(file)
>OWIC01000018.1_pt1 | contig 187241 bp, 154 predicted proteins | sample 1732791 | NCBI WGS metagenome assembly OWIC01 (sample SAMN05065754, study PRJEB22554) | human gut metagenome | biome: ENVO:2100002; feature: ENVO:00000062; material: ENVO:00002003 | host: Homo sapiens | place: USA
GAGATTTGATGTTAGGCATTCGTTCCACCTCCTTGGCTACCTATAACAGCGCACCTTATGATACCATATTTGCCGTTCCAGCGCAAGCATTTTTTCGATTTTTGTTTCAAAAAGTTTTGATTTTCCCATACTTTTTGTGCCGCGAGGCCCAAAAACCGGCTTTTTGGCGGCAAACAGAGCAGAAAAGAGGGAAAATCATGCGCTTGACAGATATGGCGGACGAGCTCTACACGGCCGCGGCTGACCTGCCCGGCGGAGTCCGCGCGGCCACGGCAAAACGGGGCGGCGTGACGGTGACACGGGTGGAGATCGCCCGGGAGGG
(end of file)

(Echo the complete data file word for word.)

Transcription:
>OWIC01000018.1_pt1 | contig 187241 bp, 154 predicted proteins | sample 1732791 | NCBI WGS metagenome assembly OWIC01 (sample SAMN05065754, study PRJEB22554) | human gut metagenome | biome: ENVO:2100002; feature: ENVO:00000062; material: ENVO:00002003 | host: Homo sapiens | place: USA
GAGATTTGATGTTAGGCATTCGTTCCACCTCCTTGGCTACCTATAACAGCGCACCTTATGATACCATATTTGCCGTTCCAGCGCAAGCATTTTTTCGATTTTTGTTTCAAAAAGTTTTGATTTTCCCATACTTTTTGTGCCGCGAGGCCCAAAAACCGGCTTTTTGGCGGCAAACAGAGCAGAAAAGAGGGAAAATCATGCGCTTGACAGATATGGCGGACGAGCTCTACACGGCCGCGGCTGACCTGCCCGGCGGAGTCCGCGCGGCCACGGCAAAACGGGGCGGCGTGACGGTGACACGGGTGGAGATCGCCCGGGAGGG